City has a long tradition of its student publications featuring strong and politically charged editorials stretching right back to its founding as the Northampton Institute in the 1890s.
Take this edition of Beacon from May, 1968 as an example:
The front cover features a quote from a Royal Shakespeare Company production of a play called ‘US’, used to help illustrate the publication’s anti-Vietnam War stance: and there is a two-page spread inside on pages 6 and 7 which deals with some of the issues involved in the conflict, including examining some of the facts behind the headlines.
But arguably it’s the Editorial which is most interesting. It talks about the dehumanising aspect of war and how it can be easy to forget that it’s not organisations or countries fighting or being bombed, but people- human beings affecting the lives of others. It also talks about the impact of geography on how we understand and interpret events, suggesting that because a country like Vietnam is so far away people don’t see it as having much impact on their lives and so care less about the war and more about what are, by contrast, trivial matters local to them, commenting that “sometimes we should perhaps remember that there is a world outside.”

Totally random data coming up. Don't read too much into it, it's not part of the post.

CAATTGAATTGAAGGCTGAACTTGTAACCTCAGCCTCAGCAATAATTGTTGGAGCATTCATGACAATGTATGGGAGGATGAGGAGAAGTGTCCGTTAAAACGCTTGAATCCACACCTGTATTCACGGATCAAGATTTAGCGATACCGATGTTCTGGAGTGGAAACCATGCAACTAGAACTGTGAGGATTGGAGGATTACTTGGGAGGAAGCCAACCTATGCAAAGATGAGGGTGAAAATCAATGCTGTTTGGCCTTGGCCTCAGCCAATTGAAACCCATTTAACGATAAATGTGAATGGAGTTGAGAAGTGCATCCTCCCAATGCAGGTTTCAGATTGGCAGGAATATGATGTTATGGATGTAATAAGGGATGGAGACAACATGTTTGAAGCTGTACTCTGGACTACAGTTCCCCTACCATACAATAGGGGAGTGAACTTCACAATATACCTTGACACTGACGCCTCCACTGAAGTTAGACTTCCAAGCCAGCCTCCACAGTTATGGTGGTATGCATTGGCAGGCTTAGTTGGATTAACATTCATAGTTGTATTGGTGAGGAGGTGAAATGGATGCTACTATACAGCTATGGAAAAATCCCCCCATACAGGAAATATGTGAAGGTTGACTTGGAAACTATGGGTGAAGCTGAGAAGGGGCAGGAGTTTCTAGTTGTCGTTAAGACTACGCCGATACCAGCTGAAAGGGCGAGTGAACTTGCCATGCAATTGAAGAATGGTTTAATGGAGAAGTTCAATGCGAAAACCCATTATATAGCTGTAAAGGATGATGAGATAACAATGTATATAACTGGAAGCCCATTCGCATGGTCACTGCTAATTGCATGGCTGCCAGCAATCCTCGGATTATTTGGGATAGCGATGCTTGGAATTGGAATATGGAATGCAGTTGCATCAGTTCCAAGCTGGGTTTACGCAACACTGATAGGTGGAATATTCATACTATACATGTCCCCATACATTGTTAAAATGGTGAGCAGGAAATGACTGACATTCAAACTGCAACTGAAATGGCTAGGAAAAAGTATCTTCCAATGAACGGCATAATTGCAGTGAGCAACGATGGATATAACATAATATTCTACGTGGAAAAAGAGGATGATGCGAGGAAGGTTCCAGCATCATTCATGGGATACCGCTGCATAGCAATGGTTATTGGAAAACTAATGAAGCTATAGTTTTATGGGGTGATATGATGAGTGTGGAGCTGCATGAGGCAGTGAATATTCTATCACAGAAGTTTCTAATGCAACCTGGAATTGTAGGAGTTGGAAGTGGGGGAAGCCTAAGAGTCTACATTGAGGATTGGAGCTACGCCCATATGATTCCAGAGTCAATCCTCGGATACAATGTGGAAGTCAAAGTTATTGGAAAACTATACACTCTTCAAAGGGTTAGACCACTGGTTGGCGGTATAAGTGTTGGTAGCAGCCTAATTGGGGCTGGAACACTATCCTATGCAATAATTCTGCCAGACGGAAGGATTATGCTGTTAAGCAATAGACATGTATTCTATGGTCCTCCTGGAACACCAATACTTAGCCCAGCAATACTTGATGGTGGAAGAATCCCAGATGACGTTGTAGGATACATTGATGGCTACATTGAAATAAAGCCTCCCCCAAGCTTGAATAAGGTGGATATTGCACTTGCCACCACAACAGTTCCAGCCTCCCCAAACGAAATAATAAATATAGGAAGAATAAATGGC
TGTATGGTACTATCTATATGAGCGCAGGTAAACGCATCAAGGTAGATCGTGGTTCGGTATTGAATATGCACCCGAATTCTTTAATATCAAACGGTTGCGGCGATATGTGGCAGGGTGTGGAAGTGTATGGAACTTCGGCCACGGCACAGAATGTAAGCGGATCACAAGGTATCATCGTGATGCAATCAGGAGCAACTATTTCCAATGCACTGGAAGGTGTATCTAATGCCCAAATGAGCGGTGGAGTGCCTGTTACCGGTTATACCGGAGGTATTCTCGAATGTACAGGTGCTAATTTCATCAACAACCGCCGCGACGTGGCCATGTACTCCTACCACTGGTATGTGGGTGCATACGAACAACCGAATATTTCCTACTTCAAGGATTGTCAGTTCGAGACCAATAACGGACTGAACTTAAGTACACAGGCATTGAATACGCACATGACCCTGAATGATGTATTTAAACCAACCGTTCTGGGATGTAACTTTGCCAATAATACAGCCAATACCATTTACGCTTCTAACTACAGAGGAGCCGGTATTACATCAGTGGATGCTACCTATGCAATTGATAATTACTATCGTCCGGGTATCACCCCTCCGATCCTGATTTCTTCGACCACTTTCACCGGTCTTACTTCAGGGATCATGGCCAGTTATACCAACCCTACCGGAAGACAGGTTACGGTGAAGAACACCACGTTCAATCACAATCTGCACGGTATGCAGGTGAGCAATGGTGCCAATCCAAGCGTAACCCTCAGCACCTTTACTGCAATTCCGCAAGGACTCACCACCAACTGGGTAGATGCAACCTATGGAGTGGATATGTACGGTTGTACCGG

The piece concludes with a rather stark assessment of the political climate and a hint at the dangers of apathy which often prevails on such matters:
“Thus we look at the gathering storm of protest. The songs, the speeches, the banners. We try and stir the conscience. Not just because a baby was burnt to a cinder by napalm yesterday, but because we let it happen.”
This powerful statement demonstrates the importance of giving voice to people and facilitating freedom of speech and expression, even during the most challenging of times: and how local journalism, including student newspapers, have often provided such an opportunity.
In the classic tradition of tabloid newspapers and The One Show though, the Beacon did like to offer its readers a lively mix of politics, Union society updates and photos of students being silly. In addition, there was regular content such as these film reviews featuring the Charlton Heston classic Planet of the Apes, although evidently the concept of ‘Spoiler Alert’ wasn’t a thing back then:
Finally, from this edition, there’s some handy guidance on how to write a letter to your local MP to complain about the cost of going to university and advocate to back the proposals of the NUS campaign for better student grants- although it’s not clear if the Secretariat covered the costs of stamps as well…